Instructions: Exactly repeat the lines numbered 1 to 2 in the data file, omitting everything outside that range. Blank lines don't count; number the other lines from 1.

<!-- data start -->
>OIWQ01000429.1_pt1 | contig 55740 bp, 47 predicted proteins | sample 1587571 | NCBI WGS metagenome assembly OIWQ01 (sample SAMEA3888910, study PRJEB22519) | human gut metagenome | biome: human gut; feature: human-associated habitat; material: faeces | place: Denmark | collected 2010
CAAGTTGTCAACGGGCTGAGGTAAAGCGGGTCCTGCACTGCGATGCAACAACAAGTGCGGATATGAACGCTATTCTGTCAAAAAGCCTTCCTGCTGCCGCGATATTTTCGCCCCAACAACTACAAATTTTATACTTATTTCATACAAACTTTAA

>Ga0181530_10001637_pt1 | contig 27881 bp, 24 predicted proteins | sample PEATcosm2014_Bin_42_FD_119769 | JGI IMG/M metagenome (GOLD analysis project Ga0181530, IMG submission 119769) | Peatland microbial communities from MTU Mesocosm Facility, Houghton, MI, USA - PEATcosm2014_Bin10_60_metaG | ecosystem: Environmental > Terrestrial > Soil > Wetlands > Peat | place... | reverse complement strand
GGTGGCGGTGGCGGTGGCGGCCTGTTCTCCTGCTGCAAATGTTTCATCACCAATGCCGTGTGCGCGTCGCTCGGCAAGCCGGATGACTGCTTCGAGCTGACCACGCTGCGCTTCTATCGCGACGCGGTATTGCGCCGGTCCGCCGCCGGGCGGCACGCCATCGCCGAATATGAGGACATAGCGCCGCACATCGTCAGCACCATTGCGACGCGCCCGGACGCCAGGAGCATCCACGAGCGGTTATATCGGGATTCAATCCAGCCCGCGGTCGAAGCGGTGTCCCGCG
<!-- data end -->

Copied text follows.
>OIWQ01000429.1_pt1 | contig 55740 bp, 47 predicted proteins | sample 1587571 | NCBI WGS metagenome assembly OIWQ01 (sample SAMEA3888910, study PRJEB22519) | human gut metagenome | biome: human gut; feature: human-associated habitat; material: faeces | place: Denmark | collected 2010
CAAGTTGTCAACGGGCTGAGGTAAAGCGGGTCCTGCACTGCGATGCAACAACAAGTGCGGATATGAACGCTATTCTGTCAAAAAGCCTTCCTGCTGCCGCGATATTTTCGCCCCAACAACTACAAATTTTATACTTATTTCATACAAACTTTAA